In this case, we are going to need some 2000 years of historical context to properly understand what’s going on here.
There’s been a lot of talk about the fact that the Democrats lost white working- and middle-class voters in the 2016 Presidential election. Ever since, they have been trying to figure out how they can win them back without sacrificing some other part of their coalition.
Too many election post-mortems have treated the electorate as a static thing, when the reality is that they are very mobile and could easily completely change the map in just a couple years. And they won’t be reapportioning the electoral votes again until after the 2020 election–so there is one more chance to use them as they are currently distributed.
It’s important to remember that the Democrats won the popular vote in 2016. So they should not be thinking in terms of how to get more votes. The pressing problem is how to get the votes they already have into places where they will be most effective.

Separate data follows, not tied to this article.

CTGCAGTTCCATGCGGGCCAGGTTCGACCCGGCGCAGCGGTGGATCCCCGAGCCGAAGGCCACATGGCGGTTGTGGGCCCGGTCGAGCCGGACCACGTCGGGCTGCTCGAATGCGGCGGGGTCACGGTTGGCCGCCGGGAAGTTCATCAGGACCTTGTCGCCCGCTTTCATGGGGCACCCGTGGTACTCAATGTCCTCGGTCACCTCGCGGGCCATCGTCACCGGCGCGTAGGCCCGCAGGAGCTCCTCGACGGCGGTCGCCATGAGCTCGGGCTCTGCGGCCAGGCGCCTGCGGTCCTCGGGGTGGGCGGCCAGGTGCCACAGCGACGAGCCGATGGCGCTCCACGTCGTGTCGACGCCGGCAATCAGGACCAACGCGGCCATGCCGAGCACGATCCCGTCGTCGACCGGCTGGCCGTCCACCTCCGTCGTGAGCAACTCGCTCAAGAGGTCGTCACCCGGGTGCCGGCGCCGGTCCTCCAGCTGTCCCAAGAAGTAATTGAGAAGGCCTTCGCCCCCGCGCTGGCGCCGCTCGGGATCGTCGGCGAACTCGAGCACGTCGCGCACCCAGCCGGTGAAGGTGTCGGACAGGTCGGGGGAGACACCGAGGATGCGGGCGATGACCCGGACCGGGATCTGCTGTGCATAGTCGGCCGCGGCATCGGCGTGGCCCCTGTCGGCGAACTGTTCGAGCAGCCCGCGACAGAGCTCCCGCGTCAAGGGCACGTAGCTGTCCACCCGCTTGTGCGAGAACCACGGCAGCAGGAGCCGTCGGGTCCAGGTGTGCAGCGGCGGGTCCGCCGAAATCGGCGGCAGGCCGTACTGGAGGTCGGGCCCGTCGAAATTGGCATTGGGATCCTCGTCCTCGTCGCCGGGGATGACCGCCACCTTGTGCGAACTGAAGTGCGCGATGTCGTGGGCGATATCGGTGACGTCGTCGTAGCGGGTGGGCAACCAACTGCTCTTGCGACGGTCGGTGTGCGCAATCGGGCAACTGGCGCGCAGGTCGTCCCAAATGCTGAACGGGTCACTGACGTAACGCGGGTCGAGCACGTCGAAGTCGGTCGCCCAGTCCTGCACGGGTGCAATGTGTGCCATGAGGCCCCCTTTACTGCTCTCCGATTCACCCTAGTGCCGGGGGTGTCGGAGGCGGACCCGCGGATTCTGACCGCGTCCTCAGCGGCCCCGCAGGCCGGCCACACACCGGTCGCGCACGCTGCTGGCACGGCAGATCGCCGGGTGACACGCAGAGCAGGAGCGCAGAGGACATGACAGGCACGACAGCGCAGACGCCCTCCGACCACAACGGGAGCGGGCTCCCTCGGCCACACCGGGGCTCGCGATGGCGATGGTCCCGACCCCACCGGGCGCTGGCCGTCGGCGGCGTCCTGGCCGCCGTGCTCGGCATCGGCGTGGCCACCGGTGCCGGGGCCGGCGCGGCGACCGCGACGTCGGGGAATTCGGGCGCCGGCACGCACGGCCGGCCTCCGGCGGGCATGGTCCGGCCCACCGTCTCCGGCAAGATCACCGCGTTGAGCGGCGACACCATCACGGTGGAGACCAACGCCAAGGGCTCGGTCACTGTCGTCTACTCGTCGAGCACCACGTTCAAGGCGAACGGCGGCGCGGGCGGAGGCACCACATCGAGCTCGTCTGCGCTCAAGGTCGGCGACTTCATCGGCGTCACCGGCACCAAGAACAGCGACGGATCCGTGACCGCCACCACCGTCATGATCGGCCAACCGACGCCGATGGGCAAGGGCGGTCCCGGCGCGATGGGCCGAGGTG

There is nonetheless a kernel of truth in the Republicans’ oft-repeated claim that liberal Democrats have fallen out of touch with the rest of country by congregating in urban areas on the coasts. They are concentrated in such super-blue areas that they forget about the rest of the country.
Democrats may respond that they don’t want to be in touch with people who would support a man like Donald Trump. Why should they engage with people who support a man so antithetical to their beliefs?
There are two problems with this logic. The first is that not all Trump voters enthusiastically support him. Some of them could probably be persuaded to see things differently.
The second and far more important point is that venturing into the Trump-supporting heartland need not mean surrounding oneself with Trump supporters.